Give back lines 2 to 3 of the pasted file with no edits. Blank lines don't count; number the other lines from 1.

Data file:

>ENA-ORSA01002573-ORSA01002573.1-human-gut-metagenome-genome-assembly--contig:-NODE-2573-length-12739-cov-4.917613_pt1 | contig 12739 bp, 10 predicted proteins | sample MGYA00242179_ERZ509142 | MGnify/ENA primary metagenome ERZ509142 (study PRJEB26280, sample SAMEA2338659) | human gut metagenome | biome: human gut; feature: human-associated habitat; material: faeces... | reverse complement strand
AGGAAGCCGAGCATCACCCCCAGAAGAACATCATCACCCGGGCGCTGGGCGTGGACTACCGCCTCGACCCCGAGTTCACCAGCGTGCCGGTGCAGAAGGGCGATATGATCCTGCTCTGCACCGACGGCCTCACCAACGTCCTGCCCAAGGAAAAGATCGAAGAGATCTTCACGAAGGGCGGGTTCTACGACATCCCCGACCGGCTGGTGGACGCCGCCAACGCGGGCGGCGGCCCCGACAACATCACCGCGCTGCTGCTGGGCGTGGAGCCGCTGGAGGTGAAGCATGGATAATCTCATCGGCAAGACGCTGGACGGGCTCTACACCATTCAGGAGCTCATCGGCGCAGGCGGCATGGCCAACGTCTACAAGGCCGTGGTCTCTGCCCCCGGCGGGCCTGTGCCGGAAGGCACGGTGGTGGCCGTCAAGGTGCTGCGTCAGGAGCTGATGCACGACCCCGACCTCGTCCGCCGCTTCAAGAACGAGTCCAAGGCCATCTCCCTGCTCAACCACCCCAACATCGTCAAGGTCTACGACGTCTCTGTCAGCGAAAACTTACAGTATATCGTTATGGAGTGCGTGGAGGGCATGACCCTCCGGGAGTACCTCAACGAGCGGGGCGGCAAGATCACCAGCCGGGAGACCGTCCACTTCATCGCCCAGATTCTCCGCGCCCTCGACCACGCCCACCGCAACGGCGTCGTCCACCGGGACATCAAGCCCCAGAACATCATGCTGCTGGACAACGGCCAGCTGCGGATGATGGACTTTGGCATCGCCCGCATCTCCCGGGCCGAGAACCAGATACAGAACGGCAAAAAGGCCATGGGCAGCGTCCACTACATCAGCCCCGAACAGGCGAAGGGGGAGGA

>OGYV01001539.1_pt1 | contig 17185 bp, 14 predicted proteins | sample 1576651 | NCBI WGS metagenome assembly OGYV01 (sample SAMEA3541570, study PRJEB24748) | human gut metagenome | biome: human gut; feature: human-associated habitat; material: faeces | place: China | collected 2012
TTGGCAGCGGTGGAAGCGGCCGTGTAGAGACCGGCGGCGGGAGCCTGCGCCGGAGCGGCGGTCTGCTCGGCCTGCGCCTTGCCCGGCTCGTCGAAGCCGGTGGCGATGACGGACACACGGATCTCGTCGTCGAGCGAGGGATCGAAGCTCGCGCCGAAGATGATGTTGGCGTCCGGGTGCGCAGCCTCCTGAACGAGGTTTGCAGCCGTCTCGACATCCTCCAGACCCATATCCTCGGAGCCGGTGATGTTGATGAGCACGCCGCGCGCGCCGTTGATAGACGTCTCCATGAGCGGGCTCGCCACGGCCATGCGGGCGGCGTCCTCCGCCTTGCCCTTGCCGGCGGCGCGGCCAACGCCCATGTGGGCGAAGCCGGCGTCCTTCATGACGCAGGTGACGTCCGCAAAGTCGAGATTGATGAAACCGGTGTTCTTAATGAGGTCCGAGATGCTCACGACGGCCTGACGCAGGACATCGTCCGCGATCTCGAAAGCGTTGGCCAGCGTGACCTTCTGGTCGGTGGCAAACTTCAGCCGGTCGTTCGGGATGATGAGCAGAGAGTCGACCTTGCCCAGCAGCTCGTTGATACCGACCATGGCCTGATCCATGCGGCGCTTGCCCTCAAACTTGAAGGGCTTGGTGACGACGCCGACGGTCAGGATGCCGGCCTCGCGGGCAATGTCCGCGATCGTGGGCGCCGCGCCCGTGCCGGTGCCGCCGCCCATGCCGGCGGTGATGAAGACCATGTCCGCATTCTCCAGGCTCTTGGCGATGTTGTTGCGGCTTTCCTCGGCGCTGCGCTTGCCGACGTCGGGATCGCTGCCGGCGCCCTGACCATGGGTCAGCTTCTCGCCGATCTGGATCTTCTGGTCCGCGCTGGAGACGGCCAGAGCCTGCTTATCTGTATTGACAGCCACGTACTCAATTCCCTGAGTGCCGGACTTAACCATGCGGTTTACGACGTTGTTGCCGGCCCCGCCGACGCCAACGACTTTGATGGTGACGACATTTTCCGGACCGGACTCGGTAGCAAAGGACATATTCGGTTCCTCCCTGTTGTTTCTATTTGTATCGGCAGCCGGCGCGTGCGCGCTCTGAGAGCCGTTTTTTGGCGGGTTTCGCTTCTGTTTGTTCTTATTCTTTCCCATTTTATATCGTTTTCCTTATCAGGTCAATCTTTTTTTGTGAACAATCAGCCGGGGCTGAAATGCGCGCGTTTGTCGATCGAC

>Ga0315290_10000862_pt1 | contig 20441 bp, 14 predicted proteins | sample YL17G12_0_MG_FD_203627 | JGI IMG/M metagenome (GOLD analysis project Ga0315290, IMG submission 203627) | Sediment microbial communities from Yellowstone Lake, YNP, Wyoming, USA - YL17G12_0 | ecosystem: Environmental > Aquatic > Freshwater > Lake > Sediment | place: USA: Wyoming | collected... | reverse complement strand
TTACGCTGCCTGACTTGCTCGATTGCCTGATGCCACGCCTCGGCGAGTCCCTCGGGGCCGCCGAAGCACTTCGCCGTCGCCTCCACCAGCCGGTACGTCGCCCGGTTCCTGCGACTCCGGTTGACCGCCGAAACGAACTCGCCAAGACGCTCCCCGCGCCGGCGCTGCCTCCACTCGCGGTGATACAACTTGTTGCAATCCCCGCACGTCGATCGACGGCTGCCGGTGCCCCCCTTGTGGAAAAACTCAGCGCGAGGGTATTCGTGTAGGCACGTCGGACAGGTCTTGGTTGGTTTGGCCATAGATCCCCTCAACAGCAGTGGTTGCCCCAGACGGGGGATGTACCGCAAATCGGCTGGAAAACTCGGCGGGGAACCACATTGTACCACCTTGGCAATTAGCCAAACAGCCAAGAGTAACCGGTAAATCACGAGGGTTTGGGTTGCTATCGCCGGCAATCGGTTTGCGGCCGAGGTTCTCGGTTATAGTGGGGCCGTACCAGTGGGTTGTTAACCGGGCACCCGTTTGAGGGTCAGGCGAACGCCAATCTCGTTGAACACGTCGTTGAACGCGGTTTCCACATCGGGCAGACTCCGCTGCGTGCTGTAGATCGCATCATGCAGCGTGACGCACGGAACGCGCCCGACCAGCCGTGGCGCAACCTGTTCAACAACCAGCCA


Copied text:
AGGAAGCCGAGCATCACCCCCAGAAGAACATCATCACCCGGGCGCTGGGCGTGGACTACCGCCTCGACCCCGAGTTCACCAGCGTGCCGGTGCAGAAGGGCGATATGATCCTGCTCTGCACCGACGGCCTCACCAACGTCCTGCCCAAGGAAAAGATCGAAGAGATCTTCACGAAGGGCGGGTTCTACGACATCCCCGACCGGCTGGTGGACGCCGCCAACGCGGGCGGCGGCCCCGACAACATCACCGCGCTGCTGCTGGGCGTGGAGCCGCTGGAGGTGAAGCATGGATAATCTCATCGGCAAGACGCTGGACGGGCTCTACACCATTCAGGAGCTCATCGGCGCAGGCGGCATGGCCAACGTCTACAAGGCCGTGGTCTCTGCCCCCGGCGGGCCTGTGCCGGAAGGCACGGTGGTGGCCGTCAAGGTGCTGCGTCAGGAGCTGATGCACGACCCCGACCTCGTCCGCCGCTTCAAGAACGAGTCCAAGGCCATCTCCCTGCTCAACCACCCCAACATCGTCAAGGTCTACGACGTCTCTGTCAGCGAAAACTTACAGTATATCGTTATGGAGTGCGTGGAGGGCATGACCCTCCGGGAGTACCTCAACGAGCGGGGCGGCAAGATCACCAGCCGGGAGACCGTCCACTTCATCGCCCAGATTCTCCGCGCCCTCGACCACGCCCACCGCAACGGCGTCGTCCACCGGGACATCAAGCCCCAGAACATCATGCTGCTGGACAACGGCCAGCTGCGGATGATGGACTTTGGCATCGCCCGCATCTCCCGGGCCGAGAACCAGATACAGAACGGCAAAAAGGCCATGGGCAGCGTCCACTACATCAGCCCCGAACAGGCGAAGGGGGAGGA

>OGYV01001539.1_pt1 | contig 17185 bp, 14 predicted proteins | sample 1576651 | NCBI WGS metagenome assembly OGYV01 (sample SAMEA3541570, study PRJEB24748) | human gut metagenome | biome: human gut; feature: human-associated habitat; material: faeces | place: China | collected 2012